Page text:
Now more than ever, we’re made explicitly aware of our roles in the fight against climate change, whether that’s buying an electric car, ensuring we recycle our rubbish properly, going vegan, or simply turning the light off when we leave a room. But we find many travellers aren’t fully aware of how they can tread lightly when they visit the further flung corners of the globe, or simply set off on a short holiday.
For that reason, we’ve put together a handbook for travellers that will help to guide you in making sustainable choices when you travel, so that we can protect the planet we love to explore for future generations to come.
1. Find flying alternatives
It’s now common knowledge that flying is one of the most harmful activities that we, as consumers, can undertake when it comes to carbon emissions. The global aviation industry is responsible for around 2.4% of all the carbon we produce. When you combine this carbon with water vapour trails left by aeroplanes, it is thought that flying contributes towards 5% of all global warming.
With air travel expected to grow exponentially in the next decade or so, and with sustainable flying still very much a work in progress, for now the best option seems to be to reduce the amount of flying we do, or look for alternatives in the way we travel.
By far the most environmentally way to travel is by train or coach, and often travelling by train can be just as efficient and timely as flying. Studies have shown that when travelling up to 700km, train travel is just as fast a way to travel door to door, as you cut out the maddening rush of check-in, the seemingly endless wait at the departure lounge and the hassle of getting to and from an out of town airport.
In countries or continents with better rail service, rail can even be a faster way to travel as far as 1500km. At Not In The Guidebooks, we have a wide variety of holidays where the journey is just as attractive as the destination – whether that’s exploring the magnificent NC500 in Scotland, or an all-encompassing adventure across the south of France, there is a huge amount to explore to that doesn’t require getting to 30,000 feet.
2. When you do fly – choose responsibly
Whilst no-fly holidays are the most sustainable option, we’re pragmatic in the knowledge that travellers will always fly. And this is realistically no bad thing. To completely halt aviation as a form of travel for tourism would be detrimental to communities all over the world.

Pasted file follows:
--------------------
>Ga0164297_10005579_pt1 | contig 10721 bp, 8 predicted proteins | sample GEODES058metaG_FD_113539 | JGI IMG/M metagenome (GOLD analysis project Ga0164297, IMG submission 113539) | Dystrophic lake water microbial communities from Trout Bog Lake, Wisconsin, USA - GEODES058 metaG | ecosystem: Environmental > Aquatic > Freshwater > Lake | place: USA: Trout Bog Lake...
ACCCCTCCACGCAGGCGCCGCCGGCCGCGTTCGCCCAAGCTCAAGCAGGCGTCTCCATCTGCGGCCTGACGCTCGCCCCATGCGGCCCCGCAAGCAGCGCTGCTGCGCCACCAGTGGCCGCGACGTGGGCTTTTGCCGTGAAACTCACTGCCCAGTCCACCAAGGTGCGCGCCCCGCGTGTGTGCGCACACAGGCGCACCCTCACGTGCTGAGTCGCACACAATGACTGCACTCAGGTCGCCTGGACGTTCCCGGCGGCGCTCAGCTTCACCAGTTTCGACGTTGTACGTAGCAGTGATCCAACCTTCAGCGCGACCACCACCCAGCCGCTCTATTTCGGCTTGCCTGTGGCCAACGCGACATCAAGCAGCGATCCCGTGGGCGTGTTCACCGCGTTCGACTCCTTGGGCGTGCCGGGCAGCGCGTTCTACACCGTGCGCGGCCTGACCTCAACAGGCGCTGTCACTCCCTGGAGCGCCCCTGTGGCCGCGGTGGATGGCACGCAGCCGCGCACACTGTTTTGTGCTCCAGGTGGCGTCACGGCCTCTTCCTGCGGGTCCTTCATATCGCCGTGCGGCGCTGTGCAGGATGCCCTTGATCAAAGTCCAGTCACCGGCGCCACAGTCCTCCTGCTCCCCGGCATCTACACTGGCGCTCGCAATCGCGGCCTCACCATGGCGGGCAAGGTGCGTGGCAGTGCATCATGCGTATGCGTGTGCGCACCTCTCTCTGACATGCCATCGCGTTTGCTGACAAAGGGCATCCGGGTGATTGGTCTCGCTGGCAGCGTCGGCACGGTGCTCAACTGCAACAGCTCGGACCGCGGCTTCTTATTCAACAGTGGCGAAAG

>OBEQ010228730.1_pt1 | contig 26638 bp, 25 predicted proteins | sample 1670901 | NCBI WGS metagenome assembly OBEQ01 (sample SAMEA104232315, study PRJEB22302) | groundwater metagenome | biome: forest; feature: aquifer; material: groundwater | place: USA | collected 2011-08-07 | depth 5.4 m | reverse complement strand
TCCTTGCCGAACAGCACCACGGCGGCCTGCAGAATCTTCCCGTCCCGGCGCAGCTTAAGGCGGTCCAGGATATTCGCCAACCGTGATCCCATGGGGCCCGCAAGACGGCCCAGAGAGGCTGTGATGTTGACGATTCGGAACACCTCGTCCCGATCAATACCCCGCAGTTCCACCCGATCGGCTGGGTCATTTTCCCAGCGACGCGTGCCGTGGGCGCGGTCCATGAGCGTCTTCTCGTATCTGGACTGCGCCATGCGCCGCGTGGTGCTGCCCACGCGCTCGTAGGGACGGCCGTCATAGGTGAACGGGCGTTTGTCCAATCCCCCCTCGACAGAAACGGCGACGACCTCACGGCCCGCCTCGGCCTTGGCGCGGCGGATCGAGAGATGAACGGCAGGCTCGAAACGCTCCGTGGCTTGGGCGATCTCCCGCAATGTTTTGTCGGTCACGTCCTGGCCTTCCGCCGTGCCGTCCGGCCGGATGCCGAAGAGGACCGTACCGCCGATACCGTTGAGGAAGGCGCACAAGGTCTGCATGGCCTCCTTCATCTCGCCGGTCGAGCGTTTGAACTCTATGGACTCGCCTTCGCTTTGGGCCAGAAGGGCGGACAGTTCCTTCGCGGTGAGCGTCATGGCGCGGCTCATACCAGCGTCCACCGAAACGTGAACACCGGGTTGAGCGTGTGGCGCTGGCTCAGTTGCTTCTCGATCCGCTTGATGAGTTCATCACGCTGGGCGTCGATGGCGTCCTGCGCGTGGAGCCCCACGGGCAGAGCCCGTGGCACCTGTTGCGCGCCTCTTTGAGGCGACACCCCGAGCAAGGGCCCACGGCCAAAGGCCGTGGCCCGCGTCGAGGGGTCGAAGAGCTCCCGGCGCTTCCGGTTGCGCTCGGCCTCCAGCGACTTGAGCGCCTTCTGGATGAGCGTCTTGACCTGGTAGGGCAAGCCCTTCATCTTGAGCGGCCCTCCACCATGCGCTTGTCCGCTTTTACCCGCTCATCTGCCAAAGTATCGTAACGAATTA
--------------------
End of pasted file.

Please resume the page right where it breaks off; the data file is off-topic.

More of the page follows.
Whilst it’s true that the tourism industry is responsible for a significant proportion of climate change, it also makes up 8% of global GDP. To all immediately stop flying would be to cut off regions and economies that rely on money from travellers. Tourism has also proved, when done right, to be an extremely useful tool when it comes to combating climate change.
So, the question we’re left with is – how can we fly in the most sustainable fashion? To reduce the carbon footprint of your flight, select journeys with the lowest number of transfers, put some time into researching airlines that have sustainability policies, and consider purchasing carbon credits or carbon offsetting your flight.
Carbon offsetting is far from the perfect solution, and at worst is a tool for greenwashing, but by purchasing carbon credits that invest in green or renewable energy schemes, you can help to reduce the impact of your flight.
3. Eat local
As we’ve mentioned, tourism is hugely important to economies and communities around the world. Done right, travel can help some of the poorest and most isolated towns and villages in the world into a thriving, service-led economy as tourists arrive to spend money on food, accommodation and activities.
Sustainable travel is not simply about the environment. For travel to be sustainable, you must also ensure it benefits everyone, not simply the traveller. To be sustainable when you visit a community you need to travel mindfully, and consider where you spend your money carefully, in order to avoid tourism leakage.
It’s thought that in some places as much as 95% of the money spent by tourists leaves the local area. By eating at large chains that cater to western tastes or never leaving an all-inclusive resort, you would be contributing nothing to the local community.
Seek out small, independent restaurants and cafes, owned and run by locals, and you’ll find far more of your money stays in the local community and can go towards improving the standard of life in the area. You’ll also benefit yourself, by experiencing local flavours and unique dishes you wouldn’t be able to find at home.
4. Select accommodation carefully
Continuing with the local theme, wherever possible you should stay in accommodation that is independent and owned locally. Rather than staying in a hotel chain, where the staff will be paid but the majority of your money will end up in a central office elsewhere, seek out accommodation where, to the best of your knowledge, your money will stay in the area.
Another issue with many large chain hotels is that they can often put enormous strain on local resource, such as water and waste disposal, which not only results in negative consequences for the locals, but also damages the immediate environment.
Eco-retreats and green accommodation can be an excellent way to avoid these types of hotels, and while many hotels may advertise themselves as ‘green’, it’s a good idea to verify how eco-friendly these accommodations are by checking for any certification.
It’s always worth doing your research to get sustainable, locally owned accommodation, as it won’t only benefit the community and the environment, but will also enhance your own experience as you enjoy a more authentic holiday.